John Dixwell (1607 – 1689), had served as a colonel in the Parliamentary army and as a member of Parliament. He was condemned to death as a regicide (king-killer), but he escaped execution by fleeing to New Haven, where he lived under the assumed name of John Davids. Unlike the others, Dixwell/Davids was the subject of no manhunts because the English assumed he was dead, and even in New Haven few if any knew his true identity until he was on his deathbed. He held a constant hope that there would be a rebirth of liberty in England, and before he died in 1689 he may have learned of the Glorious Revolution of 1688 and of plans for the English Bill of Rights that was to follow.
Dixwell’s years in exile seem to have been calm and peaceful if uneventful. Not so with Edward Whalley (c. 1607 – c. 1675) and his son-in-law William Goffe (1605? – 1679?). Whalley distinguished himself as a regimental officer in the Parliamentary army, rising to the rank of lieutenant general. He was entrusted with the care of the captured King Charles I, treated his captive with courtesy, and refused orders to remove Charles’s chaplains, for which Charles wrote him a letter of thanks. Goffe rose to the rank of major general and commanded a regiment at the Battle of Dunbar and the Battle of Worcester.
Whalley and Goffe landed in Boston on 27 July 1660. The Puritan populace received them kindly, but there was always danger from royal informants. Sensing danger, in February 1661 they left Massachusetts, and they arrived in New Haven 7 March. The Puritan Rev. John Davenport housed them, but New Haven Governor William Leete received word that he would soon receive orders for their arrest. Leete managed to delay the orders, giving them time to flee into the wilderness.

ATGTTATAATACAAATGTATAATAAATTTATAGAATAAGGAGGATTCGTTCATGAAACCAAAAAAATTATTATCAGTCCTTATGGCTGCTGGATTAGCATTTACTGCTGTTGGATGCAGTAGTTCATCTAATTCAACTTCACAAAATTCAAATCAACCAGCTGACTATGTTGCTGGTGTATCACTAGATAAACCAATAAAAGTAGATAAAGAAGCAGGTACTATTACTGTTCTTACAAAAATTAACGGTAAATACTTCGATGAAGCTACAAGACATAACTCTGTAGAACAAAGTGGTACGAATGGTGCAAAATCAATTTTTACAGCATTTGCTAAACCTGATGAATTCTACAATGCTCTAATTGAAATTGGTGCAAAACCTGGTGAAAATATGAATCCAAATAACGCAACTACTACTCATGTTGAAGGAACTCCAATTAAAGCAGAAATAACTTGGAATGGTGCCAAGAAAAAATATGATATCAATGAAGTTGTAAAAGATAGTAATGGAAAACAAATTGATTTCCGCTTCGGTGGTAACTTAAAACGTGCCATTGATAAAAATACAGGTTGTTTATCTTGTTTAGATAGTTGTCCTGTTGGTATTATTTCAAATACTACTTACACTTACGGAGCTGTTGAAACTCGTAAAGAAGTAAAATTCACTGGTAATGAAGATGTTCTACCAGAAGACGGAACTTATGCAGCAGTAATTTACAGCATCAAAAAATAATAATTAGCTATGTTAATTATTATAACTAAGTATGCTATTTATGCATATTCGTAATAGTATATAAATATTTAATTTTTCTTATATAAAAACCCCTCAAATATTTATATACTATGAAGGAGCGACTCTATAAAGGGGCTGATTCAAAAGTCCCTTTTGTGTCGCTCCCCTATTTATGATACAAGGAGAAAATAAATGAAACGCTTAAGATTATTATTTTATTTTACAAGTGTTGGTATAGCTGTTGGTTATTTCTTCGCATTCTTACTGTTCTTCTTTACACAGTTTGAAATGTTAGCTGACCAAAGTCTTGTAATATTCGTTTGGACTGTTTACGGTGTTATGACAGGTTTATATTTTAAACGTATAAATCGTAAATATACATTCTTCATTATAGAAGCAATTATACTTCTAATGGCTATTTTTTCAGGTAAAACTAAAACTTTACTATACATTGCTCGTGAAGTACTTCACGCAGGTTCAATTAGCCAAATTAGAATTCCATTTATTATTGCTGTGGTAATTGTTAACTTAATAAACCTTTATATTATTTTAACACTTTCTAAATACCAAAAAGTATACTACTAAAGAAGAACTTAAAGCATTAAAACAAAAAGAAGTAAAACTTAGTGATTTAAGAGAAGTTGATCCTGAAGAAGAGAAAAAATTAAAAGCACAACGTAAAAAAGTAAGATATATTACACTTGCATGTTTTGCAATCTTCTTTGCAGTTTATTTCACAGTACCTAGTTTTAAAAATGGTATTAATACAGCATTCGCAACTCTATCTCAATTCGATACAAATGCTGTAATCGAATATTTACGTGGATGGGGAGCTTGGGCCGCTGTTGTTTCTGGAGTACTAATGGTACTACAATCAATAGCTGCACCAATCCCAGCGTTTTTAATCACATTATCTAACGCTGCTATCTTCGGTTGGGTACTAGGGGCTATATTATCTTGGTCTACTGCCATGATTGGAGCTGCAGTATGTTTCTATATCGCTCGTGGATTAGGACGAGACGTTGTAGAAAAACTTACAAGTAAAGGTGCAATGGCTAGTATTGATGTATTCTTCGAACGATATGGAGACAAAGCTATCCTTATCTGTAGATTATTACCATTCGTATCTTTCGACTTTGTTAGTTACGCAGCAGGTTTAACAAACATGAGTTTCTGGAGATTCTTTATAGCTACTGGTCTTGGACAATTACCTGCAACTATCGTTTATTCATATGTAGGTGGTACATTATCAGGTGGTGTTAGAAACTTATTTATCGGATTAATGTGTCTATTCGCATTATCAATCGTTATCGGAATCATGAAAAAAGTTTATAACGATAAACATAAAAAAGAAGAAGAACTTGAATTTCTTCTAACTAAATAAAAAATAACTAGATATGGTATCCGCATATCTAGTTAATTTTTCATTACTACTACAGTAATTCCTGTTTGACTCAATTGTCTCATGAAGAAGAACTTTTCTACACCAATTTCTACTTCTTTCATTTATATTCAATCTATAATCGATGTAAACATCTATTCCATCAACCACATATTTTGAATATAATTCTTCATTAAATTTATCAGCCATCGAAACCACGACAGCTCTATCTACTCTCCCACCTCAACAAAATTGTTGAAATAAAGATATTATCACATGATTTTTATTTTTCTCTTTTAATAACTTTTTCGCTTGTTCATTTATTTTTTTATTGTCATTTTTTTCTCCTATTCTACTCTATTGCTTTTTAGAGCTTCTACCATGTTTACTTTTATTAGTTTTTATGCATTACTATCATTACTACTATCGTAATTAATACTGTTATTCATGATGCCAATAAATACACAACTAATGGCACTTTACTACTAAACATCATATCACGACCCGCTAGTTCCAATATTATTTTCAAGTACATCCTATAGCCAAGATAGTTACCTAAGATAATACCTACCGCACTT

Most of the summer of 1661 they spent in Judges Cave. Without naming them or discussing their situation, Rev. Davenport preached a sermon to his congregation on Isaiah 16:3: “Hide the outcasts; discover not him that wandereth.” His Puritan congregants knew his meaning, and each night they sent provisions to a place near Judges Cave.
The English weren’t the judges’ only fear. One night they heard a haunting howl outside, and came to the entrance and found themselves face-to-face with a panther. That, coupled with growing English suspicions that they were in the area, led them to flee again, this time to the small town of Hadley, Massachusetts, where Rev. John Russell sheltered them in the cellar of his house. Dixwell may have joined them there for awhile. There they kept a diary for six or seven years, and Goffe conducted correspondence with his wife under the pseudonym of Walter Goldsmith. The diary and letters contain much of Hadley’s history, although Professor Miller says “there is too much religion in their letters for the taste of the present day.” Despite intense searches, the English never found them. In 1675 Whalley was still alive but in poor health; he probably died shortly thereafter.